If the view of the right hon. Gentleman and Mr. Cook is right the question of hours ought to be settled by international agreement in the interest of this country, because it is only by international agreement that you will get hours down here, for you must get a level of hours. [An HON. MEMBER: "Why did you not think of that before?"] I have always thought of it, and I have tried for international agreement, but what I never accepted was the thesis, so often put to me by hon. Gentlemen opposite, that this country had better do something which no other country proposed to follow it in doing. Perhaps the hon. Gentleman has been long enough in the House to remember that when I was a responsible Minister I asked the House to ratify international conventions which I had made. [Interruption.] I shall make way sooner for the speeches which hon. Members wish to deliver if they will allow me to continue. I was responsible for making many conventions, but I included in those conventions a provision in the more important of them that this country, while perfectly ready to take the lead in negotiating them, as it always has done, would ratify such conventions when her principal industrial competitors ratified them. I constantly impressed on this House that there should be no doubt as to our good faith and intentions, and that we should ratify them and have them approved by Parliament, ready to come into force when other nations ratified them.
I think that a very sound line on which to go, in the interest of the industries of this country and the workmen employed in them. I am perfectly certain—I am sure the right hon. Gentleman will not disagree with this and will do 1820 this when he negotiates—that if he wants to get wages and hours on the Continent on a level with hours here, and to get hours reduced by international agreement, without a shadow of doubt his wise course is to proceed, as he, has begun, by international action and by the negotiation of a convention at Geneva, but to make it quite plain that the further reduction in the hours shall come into force when foreign countries adhere. Let us see how far a departure has been made from that. The first proposal—[Interruption.] I should have thought hon. Gentlemen opposite would have had some interest in the negotiations conducted by the President of the Board of Trade.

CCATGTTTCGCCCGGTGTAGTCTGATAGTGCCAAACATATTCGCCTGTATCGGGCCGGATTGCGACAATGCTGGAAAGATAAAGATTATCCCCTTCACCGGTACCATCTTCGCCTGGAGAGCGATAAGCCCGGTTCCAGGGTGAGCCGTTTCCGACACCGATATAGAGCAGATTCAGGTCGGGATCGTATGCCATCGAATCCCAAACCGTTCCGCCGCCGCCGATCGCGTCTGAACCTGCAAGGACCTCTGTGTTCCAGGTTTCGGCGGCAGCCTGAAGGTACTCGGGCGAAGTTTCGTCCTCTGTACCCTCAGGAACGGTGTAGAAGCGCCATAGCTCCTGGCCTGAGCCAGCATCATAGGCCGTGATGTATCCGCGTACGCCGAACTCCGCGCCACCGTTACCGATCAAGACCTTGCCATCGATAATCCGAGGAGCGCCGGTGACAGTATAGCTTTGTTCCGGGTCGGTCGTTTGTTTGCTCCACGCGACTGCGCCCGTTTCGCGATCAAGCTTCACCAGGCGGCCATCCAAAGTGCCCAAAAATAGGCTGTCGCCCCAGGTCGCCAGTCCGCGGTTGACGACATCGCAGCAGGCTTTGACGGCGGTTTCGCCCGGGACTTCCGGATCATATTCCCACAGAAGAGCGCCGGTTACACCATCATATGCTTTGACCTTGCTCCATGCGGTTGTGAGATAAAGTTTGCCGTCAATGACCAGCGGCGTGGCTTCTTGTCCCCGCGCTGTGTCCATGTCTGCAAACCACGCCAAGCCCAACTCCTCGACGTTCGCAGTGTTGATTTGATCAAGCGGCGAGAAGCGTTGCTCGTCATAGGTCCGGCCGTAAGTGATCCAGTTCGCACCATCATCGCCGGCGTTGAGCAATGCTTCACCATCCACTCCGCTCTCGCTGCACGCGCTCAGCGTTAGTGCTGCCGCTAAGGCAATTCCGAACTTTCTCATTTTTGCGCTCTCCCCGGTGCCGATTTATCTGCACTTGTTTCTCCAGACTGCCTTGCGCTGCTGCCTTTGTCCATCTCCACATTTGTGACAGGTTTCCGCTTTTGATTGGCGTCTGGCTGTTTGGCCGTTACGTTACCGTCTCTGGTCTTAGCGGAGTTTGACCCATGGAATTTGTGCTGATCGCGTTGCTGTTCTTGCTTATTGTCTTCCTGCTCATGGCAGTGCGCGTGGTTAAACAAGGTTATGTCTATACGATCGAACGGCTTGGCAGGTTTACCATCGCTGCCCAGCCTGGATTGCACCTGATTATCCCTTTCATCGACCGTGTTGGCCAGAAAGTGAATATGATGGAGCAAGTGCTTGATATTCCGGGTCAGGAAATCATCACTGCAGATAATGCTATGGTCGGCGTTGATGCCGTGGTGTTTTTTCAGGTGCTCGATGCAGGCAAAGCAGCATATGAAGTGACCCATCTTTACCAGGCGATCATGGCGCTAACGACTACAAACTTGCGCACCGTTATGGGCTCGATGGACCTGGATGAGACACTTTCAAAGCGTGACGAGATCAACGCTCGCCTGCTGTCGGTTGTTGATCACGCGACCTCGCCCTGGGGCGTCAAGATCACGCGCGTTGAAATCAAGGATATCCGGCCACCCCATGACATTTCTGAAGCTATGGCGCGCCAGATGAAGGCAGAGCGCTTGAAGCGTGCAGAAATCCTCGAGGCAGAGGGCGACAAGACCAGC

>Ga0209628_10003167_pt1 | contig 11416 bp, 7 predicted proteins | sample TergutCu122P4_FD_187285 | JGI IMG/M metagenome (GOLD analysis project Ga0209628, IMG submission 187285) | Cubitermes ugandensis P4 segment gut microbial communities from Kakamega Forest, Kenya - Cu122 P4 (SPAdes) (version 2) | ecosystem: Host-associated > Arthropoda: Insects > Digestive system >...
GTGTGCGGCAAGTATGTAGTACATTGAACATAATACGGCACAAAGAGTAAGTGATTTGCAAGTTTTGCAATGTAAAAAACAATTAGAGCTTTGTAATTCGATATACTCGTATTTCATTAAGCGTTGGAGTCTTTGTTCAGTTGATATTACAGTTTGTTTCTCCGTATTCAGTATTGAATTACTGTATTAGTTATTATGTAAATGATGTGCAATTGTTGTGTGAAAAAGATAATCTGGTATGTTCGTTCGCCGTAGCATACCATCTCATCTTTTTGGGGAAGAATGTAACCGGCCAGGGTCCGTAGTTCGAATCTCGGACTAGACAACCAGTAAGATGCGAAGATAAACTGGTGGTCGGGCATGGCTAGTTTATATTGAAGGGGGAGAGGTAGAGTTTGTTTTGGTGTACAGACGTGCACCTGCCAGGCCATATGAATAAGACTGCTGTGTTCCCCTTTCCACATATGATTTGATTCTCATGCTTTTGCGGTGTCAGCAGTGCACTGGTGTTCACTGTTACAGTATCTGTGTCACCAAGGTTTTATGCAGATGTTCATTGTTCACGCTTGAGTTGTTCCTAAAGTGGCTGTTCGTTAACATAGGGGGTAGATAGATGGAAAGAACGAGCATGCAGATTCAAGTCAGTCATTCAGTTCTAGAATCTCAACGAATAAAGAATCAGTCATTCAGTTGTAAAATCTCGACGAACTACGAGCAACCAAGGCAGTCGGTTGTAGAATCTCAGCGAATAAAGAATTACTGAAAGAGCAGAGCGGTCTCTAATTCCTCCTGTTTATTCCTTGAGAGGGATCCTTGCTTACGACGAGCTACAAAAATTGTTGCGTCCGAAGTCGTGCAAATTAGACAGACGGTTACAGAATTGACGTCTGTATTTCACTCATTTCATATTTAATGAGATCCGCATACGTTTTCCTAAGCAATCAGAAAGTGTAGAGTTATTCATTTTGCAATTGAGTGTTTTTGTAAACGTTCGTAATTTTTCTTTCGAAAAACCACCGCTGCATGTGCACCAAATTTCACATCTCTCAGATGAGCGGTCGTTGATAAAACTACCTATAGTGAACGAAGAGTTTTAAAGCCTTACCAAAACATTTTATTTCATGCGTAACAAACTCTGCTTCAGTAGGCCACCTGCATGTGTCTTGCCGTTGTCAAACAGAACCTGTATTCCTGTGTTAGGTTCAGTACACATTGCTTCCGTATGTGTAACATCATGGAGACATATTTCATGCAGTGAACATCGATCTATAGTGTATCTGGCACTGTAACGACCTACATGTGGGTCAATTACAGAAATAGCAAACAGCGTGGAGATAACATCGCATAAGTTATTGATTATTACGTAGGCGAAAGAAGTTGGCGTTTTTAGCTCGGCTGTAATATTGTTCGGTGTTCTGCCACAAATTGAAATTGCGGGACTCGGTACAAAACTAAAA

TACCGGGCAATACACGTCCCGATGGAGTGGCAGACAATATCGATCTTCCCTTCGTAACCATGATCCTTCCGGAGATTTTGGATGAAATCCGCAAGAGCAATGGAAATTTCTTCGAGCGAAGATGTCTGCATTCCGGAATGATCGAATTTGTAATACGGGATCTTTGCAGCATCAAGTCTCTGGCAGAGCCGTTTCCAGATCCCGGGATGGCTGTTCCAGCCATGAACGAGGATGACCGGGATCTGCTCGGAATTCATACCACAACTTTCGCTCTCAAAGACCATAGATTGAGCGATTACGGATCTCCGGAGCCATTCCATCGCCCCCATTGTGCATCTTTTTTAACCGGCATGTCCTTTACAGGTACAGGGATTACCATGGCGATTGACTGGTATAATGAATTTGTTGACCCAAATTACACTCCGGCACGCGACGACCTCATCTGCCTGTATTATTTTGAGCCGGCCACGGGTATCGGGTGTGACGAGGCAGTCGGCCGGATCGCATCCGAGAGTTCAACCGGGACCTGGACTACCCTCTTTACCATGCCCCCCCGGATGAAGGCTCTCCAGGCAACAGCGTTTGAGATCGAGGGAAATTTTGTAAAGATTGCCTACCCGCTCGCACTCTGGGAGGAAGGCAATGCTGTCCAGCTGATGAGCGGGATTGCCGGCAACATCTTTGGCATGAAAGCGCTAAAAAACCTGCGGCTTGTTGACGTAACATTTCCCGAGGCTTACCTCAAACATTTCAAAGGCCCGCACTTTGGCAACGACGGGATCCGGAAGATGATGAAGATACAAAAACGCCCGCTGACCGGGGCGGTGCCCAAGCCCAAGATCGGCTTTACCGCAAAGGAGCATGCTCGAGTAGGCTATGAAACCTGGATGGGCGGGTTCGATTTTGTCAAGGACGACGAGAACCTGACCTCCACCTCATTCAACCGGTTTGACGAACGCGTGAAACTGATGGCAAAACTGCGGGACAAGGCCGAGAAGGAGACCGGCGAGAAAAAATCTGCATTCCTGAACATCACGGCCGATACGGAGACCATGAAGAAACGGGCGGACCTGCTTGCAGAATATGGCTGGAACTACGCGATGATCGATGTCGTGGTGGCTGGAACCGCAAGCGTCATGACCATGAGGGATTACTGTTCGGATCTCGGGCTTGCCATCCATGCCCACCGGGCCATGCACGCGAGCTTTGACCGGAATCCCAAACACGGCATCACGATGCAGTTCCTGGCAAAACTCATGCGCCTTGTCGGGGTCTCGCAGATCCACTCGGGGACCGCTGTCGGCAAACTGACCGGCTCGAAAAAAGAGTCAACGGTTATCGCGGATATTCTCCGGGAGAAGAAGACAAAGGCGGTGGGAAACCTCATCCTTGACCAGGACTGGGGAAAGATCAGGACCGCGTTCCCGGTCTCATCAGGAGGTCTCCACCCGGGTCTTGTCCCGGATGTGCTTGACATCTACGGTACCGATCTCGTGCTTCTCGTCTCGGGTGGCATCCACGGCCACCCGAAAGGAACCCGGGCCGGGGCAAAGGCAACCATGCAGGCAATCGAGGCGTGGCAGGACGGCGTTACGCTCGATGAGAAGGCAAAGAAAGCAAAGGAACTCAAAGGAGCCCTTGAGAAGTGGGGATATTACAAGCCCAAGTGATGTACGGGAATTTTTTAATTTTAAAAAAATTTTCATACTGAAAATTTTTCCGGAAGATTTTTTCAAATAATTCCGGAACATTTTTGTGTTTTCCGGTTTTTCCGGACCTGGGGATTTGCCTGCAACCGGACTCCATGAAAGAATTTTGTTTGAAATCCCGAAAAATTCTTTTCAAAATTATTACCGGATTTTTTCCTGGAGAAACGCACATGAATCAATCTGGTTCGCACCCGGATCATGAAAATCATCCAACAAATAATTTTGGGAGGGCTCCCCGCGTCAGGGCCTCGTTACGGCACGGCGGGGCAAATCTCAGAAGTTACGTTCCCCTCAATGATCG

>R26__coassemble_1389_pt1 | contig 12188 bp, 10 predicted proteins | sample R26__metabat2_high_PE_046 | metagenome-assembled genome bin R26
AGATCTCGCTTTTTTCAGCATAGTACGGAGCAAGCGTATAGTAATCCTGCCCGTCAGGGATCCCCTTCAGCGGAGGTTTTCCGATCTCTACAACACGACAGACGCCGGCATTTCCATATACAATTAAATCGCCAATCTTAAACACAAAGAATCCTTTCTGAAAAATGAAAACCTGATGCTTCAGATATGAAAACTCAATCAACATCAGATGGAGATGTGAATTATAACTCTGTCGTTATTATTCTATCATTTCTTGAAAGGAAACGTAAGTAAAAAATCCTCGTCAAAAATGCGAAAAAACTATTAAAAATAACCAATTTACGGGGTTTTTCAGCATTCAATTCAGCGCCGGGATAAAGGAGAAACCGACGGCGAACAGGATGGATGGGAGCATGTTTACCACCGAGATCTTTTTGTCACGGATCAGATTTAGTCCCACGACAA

§ Mr. ANEURIN BEVAN
The right hon. Gentleman is protesting about interruptions, but the interruptions were made on his left.
§ The CHAIRMAN
The right hon. Gentleman has asked for a patient hearing, and I think he ought to encourage it.
§ Sir P. CUNLIFFE-LISTER
The first proposal was for seven hours, and there were nine votes for it and 18 against; for the seven and a-half hours proposal, which was the British proposal, there were 11 votes for, and 13 against, if that is correct, the British Government and the Under-Secretary proposed at Geneva seven and a-half hours.
§ Mr. GRAHAM
I must clear this point up. I will deal with the matter if I speak again. All the discussions at Geneva were based on a bunk-to-bank basis.
§ Sir P. CUNLIFFE-LISTER
I am not quite sure about that, and we must get agreement as to the facts. I think the one thing about which there was a consensus of agreement was that in determining the time spent in the mines and how you were to account for it, the practical way of counting the time was one winding time included. I think the seven and a-half hours' proposal is practically the proposal in the present Bill; at any rate, there we had the British proposals for seven and a-half hours and there were 11 votes for it and 13 against with three abstentions. For the proposal of the Netherlands Government of seven and a-half and seven and three-quarters 1821 there were 12 for and 12 against. For the French Government's proposal of seven and three-quarter hours there nine votes for and 13 against. For the German proposal of seven and a-half hours and half an hour's break there were one vote for and 24 votes against. For the Czechoslovakian Government's proposal of seven and three-quarter hours and a quarter of an hour's break, there were 11 votes for, 13 against, and three abstentions; while for the eight hours' proposals there were 11 votes for, 13 against and three abstentions. I quote this, because if I am wrong in the detailed application it does not in the least vitiate the general argument which I am addressing to the Committee. The whole of the argument which the right hon. Gentleman and the Parliamentary Secretary put at Geneva was that future progress in this matter, in order to be stable progress, must be by international agreement. If that was the line that he took up at Geneva and the line he instructed his Parliamentary Secretary to take at Geneva, I am sure that he will not be inconsistent in taking up one line at Geneva and taking up a different line here.